First, the US should shut down its military bases on foreign soil and withdraw its troops from the foreign countries they’re currently operating in.

Second, the US should end economic sanctions on, and extend full diplomatic recognition and trade privileges to, all the countries it’s currently bullying.

Third, the US should end all foreign aid, especially military aid.

Fourth and finally, the US should dramatically decrease its so-called “defense” budget to levels consistent with actual defense.

Cold turkey withdrawal may be out of the question, but the US can and should wean itself off the damaging drug of foreign interventionism.

Let the Arabs and Israelis settle their own hash. Quit taking sides between Saudi Arabia and Iran. Stop pretending North Korea is or ever has been a threat to the United States. Step back and let Venezuelans, Syrians, and Libyans decide who’s going to run Venezuela, Syria, and Libya.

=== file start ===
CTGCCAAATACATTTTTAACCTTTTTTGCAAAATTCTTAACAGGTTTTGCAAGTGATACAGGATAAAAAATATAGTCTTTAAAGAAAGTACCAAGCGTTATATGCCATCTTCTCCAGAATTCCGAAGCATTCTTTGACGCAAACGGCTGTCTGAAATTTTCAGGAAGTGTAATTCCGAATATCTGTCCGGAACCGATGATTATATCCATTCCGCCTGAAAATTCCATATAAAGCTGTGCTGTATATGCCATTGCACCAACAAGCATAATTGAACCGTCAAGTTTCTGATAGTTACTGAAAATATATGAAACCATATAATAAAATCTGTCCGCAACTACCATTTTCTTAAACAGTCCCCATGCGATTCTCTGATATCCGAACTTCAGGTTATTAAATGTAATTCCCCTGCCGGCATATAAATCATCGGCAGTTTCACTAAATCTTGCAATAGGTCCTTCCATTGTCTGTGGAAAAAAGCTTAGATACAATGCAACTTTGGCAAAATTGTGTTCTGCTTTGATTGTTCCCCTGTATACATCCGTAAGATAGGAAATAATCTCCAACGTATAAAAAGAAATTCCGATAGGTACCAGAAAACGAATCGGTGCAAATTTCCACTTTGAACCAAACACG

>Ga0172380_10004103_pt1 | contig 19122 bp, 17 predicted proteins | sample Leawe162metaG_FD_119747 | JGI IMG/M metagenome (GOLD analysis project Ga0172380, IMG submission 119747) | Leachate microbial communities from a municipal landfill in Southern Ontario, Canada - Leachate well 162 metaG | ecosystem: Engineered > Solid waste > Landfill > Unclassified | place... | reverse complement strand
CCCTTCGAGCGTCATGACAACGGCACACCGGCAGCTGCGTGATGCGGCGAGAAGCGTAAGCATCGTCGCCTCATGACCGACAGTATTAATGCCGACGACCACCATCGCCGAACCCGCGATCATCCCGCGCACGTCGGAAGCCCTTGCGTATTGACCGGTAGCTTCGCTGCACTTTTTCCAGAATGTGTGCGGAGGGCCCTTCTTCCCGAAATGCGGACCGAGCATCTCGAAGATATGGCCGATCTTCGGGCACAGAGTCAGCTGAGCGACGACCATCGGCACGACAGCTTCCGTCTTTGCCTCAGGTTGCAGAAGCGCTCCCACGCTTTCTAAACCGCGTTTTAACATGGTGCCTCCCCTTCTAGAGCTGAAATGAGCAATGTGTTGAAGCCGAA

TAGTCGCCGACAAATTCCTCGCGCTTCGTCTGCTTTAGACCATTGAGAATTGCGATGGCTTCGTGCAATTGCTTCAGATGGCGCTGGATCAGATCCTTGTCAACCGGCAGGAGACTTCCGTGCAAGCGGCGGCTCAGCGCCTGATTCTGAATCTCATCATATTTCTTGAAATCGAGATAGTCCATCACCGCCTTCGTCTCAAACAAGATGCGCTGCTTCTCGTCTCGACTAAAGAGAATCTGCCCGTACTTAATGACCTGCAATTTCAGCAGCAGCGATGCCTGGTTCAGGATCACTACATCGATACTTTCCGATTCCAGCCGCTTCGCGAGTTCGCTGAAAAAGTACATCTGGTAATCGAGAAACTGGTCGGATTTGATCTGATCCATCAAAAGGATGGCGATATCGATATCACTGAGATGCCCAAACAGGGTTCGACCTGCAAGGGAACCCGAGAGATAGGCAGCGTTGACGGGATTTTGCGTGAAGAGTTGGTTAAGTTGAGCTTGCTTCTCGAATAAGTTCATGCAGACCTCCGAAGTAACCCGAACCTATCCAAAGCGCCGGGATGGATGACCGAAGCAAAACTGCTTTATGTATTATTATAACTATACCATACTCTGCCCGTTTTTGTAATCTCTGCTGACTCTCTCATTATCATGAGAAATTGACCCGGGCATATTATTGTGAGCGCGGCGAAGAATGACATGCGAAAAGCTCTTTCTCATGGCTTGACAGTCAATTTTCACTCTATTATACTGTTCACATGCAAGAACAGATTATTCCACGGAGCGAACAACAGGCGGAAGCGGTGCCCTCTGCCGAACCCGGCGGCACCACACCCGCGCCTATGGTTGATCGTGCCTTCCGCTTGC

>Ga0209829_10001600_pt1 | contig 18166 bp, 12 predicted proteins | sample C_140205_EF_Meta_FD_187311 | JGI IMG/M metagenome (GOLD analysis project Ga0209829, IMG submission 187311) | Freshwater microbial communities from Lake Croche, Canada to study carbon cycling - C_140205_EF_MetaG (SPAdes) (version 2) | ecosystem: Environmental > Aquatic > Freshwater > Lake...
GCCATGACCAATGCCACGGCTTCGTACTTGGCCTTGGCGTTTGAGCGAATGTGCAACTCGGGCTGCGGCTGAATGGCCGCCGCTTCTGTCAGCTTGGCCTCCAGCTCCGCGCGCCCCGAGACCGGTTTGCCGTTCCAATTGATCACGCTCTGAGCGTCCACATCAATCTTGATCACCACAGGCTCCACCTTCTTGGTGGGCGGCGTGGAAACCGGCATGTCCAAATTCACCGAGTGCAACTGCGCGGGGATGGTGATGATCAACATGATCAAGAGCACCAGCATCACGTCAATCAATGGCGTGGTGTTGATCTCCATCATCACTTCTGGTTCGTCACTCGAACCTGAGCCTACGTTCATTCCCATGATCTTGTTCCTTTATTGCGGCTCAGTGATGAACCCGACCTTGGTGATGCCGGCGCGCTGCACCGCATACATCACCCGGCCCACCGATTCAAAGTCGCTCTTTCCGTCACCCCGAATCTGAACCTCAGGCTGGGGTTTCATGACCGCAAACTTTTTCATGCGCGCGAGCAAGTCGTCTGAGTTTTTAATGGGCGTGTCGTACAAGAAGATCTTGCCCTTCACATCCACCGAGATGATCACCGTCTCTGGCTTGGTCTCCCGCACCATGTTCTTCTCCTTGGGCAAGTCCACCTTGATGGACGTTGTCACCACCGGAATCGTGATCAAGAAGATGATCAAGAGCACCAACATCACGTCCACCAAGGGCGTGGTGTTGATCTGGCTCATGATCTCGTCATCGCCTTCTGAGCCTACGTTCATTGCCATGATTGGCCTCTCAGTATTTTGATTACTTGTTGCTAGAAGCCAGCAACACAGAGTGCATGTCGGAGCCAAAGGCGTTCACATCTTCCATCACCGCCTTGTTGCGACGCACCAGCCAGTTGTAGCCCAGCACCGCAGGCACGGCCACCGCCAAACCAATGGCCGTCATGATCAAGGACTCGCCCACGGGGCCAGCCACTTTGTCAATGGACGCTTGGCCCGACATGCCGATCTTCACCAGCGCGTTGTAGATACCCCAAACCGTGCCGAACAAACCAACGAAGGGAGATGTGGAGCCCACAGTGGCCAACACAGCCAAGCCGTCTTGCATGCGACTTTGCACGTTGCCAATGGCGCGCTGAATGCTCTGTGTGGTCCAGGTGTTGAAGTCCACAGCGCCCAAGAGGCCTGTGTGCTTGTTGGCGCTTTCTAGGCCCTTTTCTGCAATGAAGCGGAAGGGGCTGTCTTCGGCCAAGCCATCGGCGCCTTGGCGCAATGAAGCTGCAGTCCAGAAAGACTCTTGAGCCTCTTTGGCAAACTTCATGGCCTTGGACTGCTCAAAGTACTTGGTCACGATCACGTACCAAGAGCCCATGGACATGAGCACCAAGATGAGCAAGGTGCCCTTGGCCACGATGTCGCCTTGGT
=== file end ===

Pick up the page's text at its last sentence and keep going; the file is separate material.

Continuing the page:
It won’t be easy, but it’s not complicated either. The US can continue drinking itself to death on the poison of foreign meddling, or not. Not is better.

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“For Medicinal Purposes Only”

Libertarians who support Big Government “Border Security” remind me of the Nigerian scammers who start their emails saying “Dear Beloved, May God’s peace shine on you“.

Maybe they are sincere, but I don’t trust them. There’s something “off” about them. Alarm bells go off in my head when they show up. There’s always that appeal to the State’s “protection”; lending an unearned air of legitimacy to the State.

They remind me of abolitionists who don’t really want to get rid off all slavery, just the slavery they don’t like.

Or teetotalers who drink moonshine “for medicinal purposes only“.

Yet, I sympathize. It’s scary to not have a dangerous Big Brother at your back when you fear you may not be enough to meet the threat. Even if the threat is mostly in your head, the fear is still real.

Borderism– big government welfare statism by another name– is apparently a very seductive cult, leading a lot of liberty supporters down into its depths, from which there seems to be no escape.

Statism, “for security purposes only“, is still full-blown statism.